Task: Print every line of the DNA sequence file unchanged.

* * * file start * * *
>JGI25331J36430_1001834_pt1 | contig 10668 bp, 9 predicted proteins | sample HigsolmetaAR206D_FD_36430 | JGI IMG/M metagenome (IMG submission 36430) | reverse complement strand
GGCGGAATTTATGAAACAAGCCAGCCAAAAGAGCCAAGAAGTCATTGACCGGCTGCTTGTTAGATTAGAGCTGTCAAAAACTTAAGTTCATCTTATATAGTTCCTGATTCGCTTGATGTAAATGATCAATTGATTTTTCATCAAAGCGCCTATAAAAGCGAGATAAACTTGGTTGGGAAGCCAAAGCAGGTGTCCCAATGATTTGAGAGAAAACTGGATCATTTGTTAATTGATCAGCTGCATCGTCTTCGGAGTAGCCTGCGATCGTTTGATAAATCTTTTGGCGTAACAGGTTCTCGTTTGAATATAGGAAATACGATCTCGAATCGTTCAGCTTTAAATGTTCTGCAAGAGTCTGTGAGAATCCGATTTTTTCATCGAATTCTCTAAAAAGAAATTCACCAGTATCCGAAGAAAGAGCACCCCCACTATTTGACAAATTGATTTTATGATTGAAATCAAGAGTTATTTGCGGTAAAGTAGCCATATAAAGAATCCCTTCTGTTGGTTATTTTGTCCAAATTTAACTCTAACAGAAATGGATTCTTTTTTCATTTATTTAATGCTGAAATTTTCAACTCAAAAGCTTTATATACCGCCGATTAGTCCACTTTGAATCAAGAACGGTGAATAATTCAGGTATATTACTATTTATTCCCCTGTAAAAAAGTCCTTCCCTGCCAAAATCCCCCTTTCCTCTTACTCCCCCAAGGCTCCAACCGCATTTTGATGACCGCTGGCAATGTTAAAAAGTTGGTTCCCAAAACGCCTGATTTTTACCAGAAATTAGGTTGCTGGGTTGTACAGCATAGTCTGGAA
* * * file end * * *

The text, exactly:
>JGI25331J36430_1001834_pt1 | contig 10668 bp, 9 predicted proteins | sample HigsolmetaAR206D_FD_36430 | JGI IMG/M metagenome (IMG submission 36430) | reverse complement strand
GGCGGAATTTATGAAACAAGCCAGCCAAAAGAGCCAAGAAGTCATTGACCGGCTGCTTGTTAGATTAGAGCTGTCAAAAACTTAAGTTCATCTTATATAGTTCCTGATTCGCTTGATGTAAATGATCAATTGATTTTTCATCAAAGCGCCTATAAAAGCGAGATAAACTTGGTTGGGAAGCCAAAGCAGGTGTCCCAATGATTTGAGAGAAAACTGGATCATTTGTTAATTGATCAGCTGCATCGTCTTCGGAGTAGCCTGCGATCGTTTGATAAATCTTTTGGCGTAACAGGTTCTCGTTTGAATATAGGAAATACGATCTCGAATCGTTCAGCTTTAAATGTTCTGCAAGAGTCTGTGAGAATCCGATTTTTTCATCGAATTCTCTAAAAAGAAATTCACCAGTATCCGAAGAAAGAGCACCCCCACTATTTGACAAATTGATTTTATGATTGAAATCAAGAGTTATTTGCGGTAAAGTAGCCATATAAAGAATCCCTTCTGTTGGTTATTTTGTCCAAATTTAACTCTAACAGAAATGGATTCTTTTTTCATTTATTTAATGCTGAAATTTTCAACTCAAAAGCTTTATATACCGCCGATTAGTCCACTTTGAATCAAGAACGGTGAATAATTCAGGTATATTACTATTTATTCCCCTGTAAAAAAGTCCTTCCCTGCCAAAATCCCCCTTTCCTCTTACTCCCCCAAGGCTCCAACCGCATTTTGATGACCGCTGGCAATGTTAAAAAGTTGGTTCCCAAAACGCCTGATTTTTACCAGAAATTAGGTTGCTGGGTTGTACAGCATAGTCTGGAA